Red Bull junior Jehan Daruvala will complete a second Formula 1 test with McLaren on July 18/19 at Algarve, following his first experience with the team at Silverstone.
The Indian driver currently races for Prema in Formula 2, and sits fourth in the standings with five podium finishes.
Despite his Red Bull affiliation, Daruvala’s first F1 mileage came with McLaren in a test of its 2021 car at Silverstone on June 21/22 as a result of Red Bull Racing not running a private F1 testing program this year.
He completed 130 laps over the two days, and is now set for another two-day test in Portugal.
“I think in terms of driving style itself there is not too much difference, but the [F1] cars just have a lot more grip and a lot more power,” Daruvala told Formula Scout in the Red Bull Ring paddock during the most recent F2 round.
“The power, you get used to pretty quickly like after a couple of laps. But the main difference is definitely the high-speed cornering and the braking.”
The Indian was pleased to have had his first taste of F1 come at Silverstone.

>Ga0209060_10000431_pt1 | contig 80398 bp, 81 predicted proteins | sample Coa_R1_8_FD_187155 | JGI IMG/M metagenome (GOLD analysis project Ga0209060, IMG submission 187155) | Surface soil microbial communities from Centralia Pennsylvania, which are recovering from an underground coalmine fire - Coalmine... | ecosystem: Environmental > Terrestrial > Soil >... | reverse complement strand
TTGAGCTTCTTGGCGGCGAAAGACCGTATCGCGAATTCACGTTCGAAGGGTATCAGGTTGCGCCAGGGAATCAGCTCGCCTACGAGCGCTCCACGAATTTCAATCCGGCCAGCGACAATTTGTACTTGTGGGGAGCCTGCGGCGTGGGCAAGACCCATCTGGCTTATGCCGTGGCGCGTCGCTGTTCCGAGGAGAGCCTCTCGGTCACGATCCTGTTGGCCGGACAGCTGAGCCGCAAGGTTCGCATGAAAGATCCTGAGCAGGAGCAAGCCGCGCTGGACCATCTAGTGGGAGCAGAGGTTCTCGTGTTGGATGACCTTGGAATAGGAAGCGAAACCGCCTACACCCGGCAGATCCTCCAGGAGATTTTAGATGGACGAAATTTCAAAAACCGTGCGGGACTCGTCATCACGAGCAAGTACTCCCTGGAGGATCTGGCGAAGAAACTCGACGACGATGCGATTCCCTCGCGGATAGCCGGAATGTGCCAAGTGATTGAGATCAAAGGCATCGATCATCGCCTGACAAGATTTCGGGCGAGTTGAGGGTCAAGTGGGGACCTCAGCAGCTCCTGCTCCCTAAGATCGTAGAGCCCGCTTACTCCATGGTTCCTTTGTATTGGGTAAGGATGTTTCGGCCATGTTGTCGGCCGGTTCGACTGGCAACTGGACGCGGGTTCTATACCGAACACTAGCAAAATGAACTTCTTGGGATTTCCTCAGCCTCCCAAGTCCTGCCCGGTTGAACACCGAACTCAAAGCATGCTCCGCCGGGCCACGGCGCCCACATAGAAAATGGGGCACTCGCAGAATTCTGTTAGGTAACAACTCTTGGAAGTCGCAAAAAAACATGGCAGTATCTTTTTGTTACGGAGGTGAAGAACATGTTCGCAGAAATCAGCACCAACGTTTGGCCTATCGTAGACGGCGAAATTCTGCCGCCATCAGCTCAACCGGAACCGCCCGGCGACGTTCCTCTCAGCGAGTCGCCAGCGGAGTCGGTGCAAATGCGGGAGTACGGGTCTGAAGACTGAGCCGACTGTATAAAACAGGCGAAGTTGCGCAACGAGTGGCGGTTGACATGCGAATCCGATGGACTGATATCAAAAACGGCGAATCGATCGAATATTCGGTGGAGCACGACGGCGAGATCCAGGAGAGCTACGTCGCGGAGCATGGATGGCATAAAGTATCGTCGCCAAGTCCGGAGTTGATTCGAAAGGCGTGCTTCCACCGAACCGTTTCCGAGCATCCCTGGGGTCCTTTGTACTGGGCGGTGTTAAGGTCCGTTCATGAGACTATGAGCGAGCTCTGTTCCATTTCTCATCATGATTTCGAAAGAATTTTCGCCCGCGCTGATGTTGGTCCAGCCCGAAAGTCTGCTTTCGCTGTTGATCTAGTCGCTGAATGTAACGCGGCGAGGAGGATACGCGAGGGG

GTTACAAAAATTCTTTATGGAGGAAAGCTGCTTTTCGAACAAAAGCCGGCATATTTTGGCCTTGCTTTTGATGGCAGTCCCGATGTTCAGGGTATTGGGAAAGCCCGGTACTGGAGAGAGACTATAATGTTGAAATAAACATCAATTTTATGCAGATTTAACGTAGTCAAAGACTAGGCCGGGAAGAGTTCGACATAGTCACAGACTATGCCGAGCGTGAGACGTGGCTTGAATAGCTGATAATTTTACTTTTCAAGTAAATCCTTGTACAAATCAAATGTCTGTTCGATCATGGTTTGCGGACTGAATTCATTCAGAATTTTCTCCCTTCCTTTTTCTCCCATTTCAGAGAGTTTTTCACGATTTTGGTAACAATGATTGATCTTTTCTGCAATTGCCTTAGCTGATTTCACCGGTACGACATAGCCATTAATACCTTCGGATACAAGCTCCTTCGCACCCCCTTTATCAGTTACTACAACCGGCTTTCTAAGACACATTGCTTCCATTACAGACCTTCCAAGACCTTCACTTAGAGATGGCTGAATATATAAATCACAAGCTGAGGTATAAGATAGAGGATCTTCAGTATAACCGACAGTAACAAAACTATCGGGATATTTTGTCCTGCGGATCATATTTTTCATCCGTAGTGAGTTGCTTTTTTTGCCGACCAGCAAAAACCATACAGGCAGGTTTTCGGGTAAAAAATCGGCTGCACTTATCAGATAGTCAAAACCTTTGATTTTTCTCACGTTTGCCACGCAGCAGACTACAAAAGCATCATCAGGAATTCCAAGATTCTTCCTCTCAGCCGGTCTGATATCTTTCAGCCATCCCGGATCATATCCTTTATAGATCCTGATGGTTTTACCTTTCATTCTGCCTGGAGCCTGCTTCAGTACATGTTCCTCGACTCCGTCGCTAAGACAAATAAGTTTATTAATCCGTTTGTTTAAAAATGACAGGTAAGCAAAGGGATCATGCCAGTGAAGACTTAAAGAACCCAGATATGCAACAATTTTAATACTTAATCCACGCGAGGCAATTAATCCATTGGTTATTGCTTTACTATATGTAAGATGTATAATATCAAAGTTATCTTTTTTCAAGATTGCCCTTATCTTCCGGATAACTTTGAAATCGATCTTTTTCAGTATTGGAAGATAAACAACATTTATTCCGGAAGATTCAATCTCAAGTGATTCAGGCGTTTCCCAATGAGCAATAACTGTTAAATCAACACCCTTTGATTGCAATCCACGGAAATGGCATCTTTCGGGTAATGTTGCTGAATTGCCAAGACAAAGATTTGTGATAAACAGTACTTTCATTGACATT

“From high-speed downforce perspective, I think Silverstone is probably the best track to feel the F1 car. But on the other hand, you don’t really feel the straight-line braking as much just because all of the corners are like laterally-loaded.
“In F1, you have powersteering and the ride is a lot better, so you can put the car where you want. Obviously then it’s about having the confidence to carry all the speed and still do the same. I think both cars have their own differences, but it was also nice to feel that physically I coped pretty well with all the g-forces and all the downforce,” Daruvala explained, adding he had “felt pretty comfortable” behind the wheel and reaping the rewards of focusing on neck training prior to the test.
“We did that a lot and in the end it paid off because you don’t get a chance too often to drive a F1 car and when you go there you don’t want your neck to not be able to cope.”
Formula Scout also asked Daruvala to highlight the three aspects that impacted him the most.
“I think the number one thing is just the process of the recharge, the pushing, all the buttons. We don’t have all those buttons in F2.
“The number two thing was to have a good feeling and to use the tools on the car. You can change the differential, the engine braking, wheel-locking front and rear. So, adapting to that was also quite a big change.
“Then, having to just drive a F1 car for the first time in race runs, adapting to the different grip and in high speed [over a stint]. I felt a big change, a lot bigger change in performance from like qualifying to race than I do feel in F2. So, that was also a big thing to learn.”